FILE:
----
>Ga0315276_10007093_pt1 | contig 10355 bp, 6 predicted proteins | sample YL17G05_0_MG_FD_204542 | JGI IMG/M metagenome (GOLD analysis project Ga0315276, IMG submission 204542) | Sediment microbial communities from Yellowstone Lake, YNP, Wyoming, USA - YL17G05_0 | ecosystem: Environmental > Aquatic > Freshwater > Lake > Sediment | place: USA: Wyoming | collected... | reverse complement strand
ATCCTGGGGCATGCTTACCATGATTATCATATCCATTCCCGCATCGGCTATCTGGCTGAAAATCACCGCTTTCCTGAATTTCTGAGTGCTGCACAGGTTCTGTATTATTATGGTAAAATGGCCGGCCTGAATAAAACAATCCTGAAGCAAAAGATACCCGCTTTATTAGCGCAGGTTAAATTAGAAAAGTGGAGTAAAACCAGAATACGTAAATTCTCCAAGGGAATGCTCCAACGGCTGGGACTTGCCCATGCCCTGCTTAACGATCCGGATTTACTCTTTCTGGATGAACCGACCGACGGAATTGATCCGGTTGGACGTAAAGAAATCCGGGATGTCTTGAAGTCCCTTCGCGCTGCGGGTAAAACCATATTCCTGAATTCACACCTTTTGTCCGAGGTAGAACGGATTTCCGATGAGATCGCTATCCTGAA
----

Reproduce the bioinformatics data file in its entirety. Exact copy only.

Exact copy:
>Ga0315276_10007093_pt1 | contig 10355 bp, 6 predicted proteins | sample YL17G05_0_MG_FD_204542 | JGI IMG/M metagenome (GOLD analysis project Ga0315276, IMG submission 204542) | Sediment microbial communities from Yellowstone Lake, YNP, Wyoming, USA - YL17G05_0 | ecosystem: Environmental > Aquatic > Freshwater > Lake > Sediment | place: USA: Wyoming | collected... | reverse complement strand
ATCCTGGGGCATGCTTACCATGATTATCATATCCATTCCCGCATCGGCTATCTGGCTGAAAATCACCGCTTTCCTGAATTTCTGAGTGCTGCACAGGTTCTGTATTATTATGGTAAAATGGCCGGCCTGAATAAAACAATCCTGAAGCAAAAGATACCCGCTTTATTAGCGCAGGTTAAATTAGAAAAGTGGAGTAAAACCAGAATACGTAAATTCTCCAAGGGAATGCTCCAACGGCTGGGACTTGCCCATGCCCTGCTTAACGATCCGGATTTACTCTTTCTGGATGAACCGACCGACGGAATTGATCCGGTTGGACGTAAAGAAATCCGGGATGTCTTGAAGTCCCTTCGCGCTGCGGGTAAAACCATATTCCTGAATTCACACCTTTTGTCCGAGGTAGAACGGATTTCCGATGAGATCGCTATCCTGAA